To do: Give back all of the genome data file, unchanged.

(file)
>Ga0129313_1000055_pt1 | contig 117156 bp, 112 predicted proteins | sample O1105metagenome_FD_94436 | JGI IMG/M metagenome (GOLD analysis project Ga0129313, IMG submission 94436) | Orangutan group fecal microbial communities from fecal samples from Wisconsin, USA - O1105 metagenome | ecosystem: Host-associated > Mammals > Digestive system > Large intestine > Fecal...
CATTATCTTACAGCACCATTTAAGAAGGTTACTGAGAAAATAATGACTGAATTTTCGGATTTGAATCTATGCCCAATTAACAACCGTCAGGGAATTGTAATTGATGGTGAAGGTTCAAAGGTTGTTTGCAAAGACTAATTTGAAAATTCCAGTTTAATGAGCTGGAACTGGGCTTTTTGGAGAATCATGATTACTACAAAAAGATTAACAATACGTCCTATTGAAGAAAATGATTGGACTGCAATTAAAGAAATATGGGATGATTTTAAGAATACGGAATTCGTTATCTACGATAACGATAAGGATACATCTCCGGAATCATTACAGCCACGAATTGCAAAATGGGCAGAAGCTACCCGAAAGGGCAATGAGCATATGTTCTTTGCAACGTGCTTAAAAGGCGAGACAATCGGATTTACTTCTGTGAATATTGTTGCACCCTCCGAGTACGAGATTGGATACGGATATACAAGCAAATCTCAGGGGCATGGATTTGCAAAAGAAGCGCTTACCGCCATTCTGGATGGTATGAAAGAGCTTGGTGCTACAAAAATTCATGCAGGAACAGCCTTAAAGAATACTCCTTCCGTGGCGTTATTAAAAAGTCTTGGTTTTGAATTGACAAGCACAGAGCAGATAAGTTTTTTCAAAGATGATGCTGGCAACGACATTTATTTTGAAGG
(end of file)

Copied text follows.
>Ga0129313_1000055_pt1 | contig 117156 bp, 112 predicted proteins | sample O1105metagenome_FD_94436 | JGI IMG/M metagenome (GOLD analysis project Ga0129313, IMG submission 94436) | Orangutan group fecal microbial communities from fecal samples from Wisconsin, USA - O1105 metagenome | ecosystem: Host-associated > Mammals > Digestive system > Large intestine > Fecal...
CATTATCTTACAGCACCATTTAAGAAGGTTACTGAGAAAATAATGACTGAATTTTCGGATTTGAATCTATGCCCAATTAACAACCGTCAGGGAATTGTAATTGATGGTGAAGGTTCAAAGGTTGTTTGCAAAGACTAATTTGAAAATTCCAGTTTAATGAGCTGGAACTGGGCTTTTTGGAGAATCATGATTACTACAAAAAGATTAACAATACGTCCTATTGAAGAAAATGATTGGACTGCAATTAAAGAAATATGGGATGATTTTAAGAATACGGAATTCGTTATCTACGATAACGATAAGGATACATCTCCGGAATCATTACAGCCACGAATTGCAAAATGGGCAGAAGCTACCCGAAAGGGCAATGAGCATATGTTCTTTGCAACGTGCTTAAAAGGCGAGACAATCGGATTTACTTCTGTGAATATTGTTGCACCCTCCGAGTACGAGATTGGATACGGATATACAAGCAAATCTCAGGGGCATGGATTTGCAAAAGAAGCGCTTACCGCCATTCTGGATGGTATGAAAGAGCTTGGTGCTACAAAAATTCATGCAGGAACAGCCTTAAAGAATACTCCTTCCGTGGCGTTATTAAAAAGTCTTGGTTTTGAATTGACAAGCACAGAGCAGATAAGTTTTTTCAAAGATGATGCTGGCAACGACATTTATTTTGAAGG